It will also create more problems for Samsung, which has already been badly mauled by the aggressive tactics of China's big three.
Earlier this month, the world's largest smartphone manufacturer reported that its second quarter operating profit would probably fall by 4 percent to 6.9 trillion won ($6 billion) because of poor sales of its new Galaxy S6, particularly in China.
As the brand loses its mass appeal here, consumers are switching to cutting-edge domestic products from Xiaomi, Huawei and Nubia.
"Chinese smartphone companies are now more willing to invest in innovation by putting state-of-the-art technology into their devices," Xiang Ligang, an independent analyst and founder of telecom website cctime.com, said.
"They know the 'low performance for low price' strategy does not work in today's market. Cheap devices will never make big profit margins," Xiang said.
The rise of China's smartphone companies from low-cost labels to upmarket brands has been meteoric.
Xiaomi shipped out 34.7 million smartphones in the first half of this year compared to 26 million during the same period in 2014 without revealing detailed financial figures.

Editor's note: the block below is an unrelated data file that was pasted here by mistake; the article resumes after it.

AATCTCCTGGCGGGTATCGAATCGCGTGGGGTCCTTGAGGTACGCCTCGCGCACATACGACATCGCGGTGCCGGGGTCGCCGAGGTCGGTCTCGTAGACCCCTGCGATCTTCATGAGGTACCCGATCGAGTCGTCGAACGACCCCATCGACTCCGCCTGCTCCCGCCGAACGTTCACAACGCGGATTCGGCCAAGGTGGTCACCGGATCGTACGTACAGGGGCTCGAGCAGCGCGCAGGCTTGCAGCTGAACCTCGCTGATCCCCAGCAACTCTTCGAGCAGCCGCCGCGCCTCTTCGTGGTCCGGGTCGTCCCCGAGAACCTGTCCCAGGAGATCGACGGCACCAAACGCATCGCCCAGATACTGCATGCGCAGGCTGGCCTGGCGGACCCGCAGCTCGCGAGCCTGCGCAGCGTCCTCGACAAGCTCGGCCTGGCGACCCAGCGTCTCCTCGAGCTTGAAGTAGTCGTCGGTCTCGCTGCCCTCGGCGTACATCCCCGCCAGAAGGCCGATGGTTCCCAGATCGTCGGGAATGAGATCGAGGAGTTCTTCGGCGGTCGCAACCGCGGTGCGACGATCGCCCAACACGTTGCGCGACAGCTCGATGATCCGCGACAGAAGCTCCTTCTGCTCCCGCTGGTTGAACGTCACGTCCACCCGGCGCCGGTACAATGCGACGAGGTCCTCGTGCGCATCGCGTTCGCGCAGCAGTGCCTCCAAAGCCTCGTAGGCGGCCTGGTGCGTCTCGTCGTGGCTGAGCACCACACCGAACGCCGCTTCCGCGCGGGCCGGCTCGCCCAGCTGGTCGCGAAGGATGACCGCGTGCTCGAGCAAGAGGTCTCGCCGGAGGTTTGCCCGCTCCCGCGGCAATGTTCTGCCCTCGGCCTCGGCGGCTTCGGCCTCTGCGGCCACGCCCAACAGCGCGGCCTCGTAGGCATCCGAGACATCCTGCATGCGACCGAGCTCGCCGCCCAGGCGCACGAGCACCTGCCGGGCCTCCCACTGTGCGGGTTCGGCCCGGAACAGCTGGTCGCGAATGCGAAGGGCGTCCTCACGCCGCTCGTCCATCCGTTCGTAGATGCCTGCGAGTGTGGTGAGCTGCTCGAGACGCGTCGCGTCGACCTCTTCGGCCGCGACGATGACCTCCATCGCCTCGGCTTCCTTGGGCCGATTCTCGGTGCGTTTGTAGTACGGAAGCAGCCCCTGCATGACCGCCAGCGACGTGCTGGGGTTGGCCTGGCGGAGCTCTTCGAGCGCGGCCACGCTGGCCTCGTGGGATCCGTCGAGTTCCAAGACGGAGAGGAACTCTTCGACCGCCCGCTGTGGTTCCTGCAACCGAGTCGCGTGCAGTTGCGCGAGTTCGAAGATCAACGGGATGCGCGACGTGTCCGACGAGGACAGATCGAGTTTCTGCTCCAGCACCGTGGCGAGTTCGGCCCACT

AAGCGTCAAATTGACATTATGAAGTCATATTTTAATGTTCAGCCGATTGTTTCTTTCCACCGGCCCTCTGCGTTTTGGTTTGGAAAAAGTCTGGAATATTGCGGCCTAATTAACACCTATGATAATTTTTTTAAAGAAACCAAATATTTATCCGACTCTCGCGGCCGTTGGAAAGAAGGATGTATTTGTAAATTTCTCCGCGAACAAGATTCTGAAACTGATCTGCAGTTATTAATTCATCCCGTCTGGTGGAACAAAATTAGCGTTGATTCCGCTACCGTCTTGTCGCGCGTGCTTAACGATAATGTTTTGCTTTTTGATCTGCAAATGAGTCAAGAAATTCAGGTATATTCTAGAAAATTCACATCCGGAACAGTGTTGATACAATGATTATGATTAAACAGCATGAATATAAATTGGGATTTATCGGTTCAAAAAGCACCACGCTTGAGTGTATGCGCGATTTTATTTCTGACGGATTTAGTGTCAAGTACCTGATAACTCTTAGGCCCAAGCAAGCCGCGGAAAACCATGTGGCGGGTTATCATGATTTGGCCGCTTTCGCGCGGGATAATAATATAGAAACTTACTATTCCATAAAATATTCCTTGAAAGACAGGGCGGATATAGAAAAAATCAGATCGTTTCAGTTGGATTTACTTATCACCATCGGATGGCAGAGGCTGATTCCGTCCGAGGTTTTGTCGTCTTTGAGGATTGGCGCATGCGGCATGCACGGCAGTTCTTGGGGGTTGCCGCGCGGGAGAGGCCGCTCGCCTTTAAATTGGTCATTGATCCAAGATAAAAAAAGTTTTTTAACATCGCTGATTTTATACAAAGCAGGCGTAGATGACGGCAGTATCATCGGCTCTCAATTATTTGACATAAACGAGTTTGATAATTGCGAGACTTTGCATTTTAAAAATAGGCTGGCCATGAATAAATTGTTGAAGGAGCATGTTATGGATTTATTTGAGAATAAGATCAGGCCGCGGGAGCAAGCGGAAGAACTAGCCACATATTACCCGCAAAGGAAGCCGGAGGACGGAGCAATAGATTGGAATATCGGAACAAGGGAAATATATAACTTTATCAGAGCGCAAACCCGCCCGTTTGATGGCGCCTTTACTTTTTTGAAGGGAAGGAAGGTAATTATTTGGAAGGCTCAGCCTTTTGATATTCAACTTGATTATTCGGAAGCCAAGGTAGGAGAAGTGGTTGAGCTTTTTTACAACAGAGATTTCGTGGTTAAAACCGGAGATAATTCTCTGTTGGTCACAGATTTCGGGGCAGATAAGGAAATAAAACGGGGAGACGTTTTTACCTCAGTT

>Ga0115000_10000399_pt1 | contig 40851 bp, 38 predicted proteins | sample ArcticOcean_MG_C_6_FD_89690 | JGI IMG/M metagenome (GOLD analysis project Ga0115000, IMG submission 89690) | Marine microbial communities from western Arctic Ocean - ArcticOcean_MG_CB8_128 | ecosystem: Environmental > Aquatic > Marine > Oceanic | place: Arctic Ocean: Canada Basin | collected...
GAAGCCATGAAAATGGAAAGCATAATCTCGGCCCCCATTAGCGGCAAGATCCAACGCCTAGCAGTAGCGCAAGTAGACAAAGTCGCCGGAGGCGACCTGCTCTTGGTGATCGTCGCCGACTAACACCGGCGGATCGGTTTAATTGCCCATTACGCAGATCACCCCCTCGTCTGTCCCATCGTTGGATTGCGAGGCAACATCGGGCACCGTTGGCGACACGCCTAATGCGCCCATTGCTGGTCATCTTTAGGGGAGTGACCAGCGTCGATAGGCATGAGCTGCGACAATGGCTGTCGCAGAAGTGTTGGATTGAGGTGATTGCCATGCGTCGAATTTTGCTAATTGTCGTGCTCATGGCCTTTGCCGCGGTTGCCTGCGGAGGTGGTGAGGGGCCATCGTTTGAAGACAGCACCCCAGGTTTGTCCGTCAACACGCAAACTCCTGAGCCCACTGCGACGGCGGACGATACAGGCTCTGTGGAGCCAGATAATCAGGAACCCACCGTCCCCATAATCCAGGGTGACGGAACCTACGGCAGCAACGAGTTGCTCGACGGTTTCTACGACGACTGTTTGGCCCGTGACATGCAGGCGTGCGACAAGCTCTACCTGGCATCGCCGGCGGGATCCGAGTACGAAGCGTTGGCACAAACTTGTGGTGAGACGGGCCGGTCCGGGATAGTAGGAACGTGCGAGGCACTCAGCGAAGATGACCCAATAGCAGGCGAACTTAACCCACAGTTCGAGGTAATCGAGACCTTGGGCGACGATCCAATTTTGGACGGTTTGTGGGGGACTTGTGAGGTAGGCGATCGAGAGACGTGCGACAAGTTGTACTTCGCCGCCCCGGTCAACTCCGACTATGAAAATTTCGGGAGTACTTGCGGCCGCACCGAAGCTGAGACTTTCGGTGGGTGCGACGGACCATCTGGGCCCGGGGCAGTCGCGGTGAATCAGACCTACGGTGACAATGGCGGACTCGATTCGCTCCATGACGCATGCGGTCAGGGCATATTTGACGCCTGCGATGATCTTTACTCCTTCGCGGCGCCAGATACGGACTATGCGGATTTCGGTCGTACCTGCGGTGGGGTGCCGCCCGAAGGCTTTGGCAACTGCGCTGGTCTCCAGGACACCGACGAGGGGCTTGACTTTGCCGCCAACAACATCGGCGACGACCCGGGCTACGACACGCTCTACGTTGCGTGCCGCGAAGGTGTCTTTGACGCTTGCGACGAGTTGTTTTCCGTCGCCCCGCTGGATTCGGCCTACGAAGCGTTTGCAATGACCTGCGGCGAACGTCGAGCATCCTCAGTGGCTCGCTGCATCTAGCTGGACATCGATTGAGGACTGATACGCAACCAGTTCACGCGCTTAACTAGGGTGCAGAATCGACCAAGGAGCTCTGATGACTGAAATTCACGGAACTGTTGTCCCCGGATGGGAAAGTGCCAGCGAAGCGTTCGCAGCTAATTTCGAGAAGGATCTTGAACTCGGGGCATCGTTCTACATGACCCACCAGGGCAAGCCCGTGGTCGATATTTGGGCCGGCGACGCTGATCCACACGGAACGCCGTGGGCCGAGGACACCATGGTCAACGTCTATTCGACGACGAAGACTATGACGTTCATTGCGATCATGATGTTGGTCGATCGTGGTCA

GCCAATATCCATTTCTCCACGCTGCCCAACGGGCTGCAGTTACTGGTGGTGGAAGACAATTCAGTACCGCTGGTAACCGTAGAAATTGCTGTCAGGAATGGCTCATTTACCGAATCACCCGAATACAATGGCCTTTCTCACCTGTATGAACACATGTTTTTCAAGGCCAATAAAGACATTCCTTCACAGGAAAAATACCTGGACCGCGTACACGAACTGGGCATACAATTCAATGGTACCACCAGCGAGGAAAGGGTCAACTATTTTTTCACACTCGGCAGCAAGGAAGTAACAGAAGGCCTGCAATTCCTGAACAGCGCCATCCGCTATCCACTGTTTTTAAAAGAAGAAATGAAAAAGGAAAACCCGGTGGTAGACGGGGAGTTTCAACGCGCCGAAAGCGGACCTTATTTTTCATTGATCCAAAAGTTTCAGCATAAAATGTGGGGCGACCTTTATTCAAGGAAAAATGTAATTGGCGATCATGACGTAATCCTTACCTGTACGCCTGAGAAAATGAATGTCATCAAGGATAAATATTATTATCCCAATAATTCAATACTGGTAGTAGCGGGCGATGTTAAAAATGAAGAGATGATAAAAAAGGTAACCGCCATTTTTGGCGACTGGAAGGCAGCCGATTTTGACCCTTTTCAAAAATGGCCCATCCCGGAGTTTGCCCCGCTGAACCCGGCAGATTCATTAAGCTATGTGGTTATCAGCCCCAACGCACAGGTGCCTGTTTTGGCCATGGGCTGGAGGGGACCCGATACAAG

Huawei announced shipments of 31 million units during the same period, a 40 percent increase compared to last year, without revealing detailed financial numbers. Nubia has yet to report its shipment figures in China.
For Samsung, the data are depressing. In the first quarter of this year, its shipments to the Chinese mainland were 9.6 million devices compared to 20 million during the same period in 2014, according to IDC. That left it in fourth spot behind Apple, Xiaomi, and Huawei in China's smartphone market, which is still the biggest in the world with estimated annual sales of about 400 million handsets.
"It (the fall in Samsung shipments) highlights the volatility of Chinese consumers' brand preferences," Wang, of IDC, said.
And there could be more pain on way for the South Korean company, analysts point out.
Xiaomi, Huawei and Nubia have launched models that target the 3,000-yuan ($480) price range, which used to be Samsung's territory.
The Mi Note Pro from Xiaomi retails at 2,999 yuan, with the company reporting 1 million pre-orders before it hit the stores in May.
The P8 from Huawei came out in April and costs 2,888 yuan, while the Z9 from Nubia is more expensive at $3,499 yuan.
"These new products illustrate that consumers are shifting to devices that provide better user experience," Wang Jingwen, an analyst at Canalys China in Shanghai, said. "They are going up upmarket (which is where Apple and Samsung are)."
At the top of that pyramid is Apple, the iconic iPhone brand. Despite the high cost and high rental fees charged by telecommunication providers to use their networks, the iPhone dwarfs its rivals.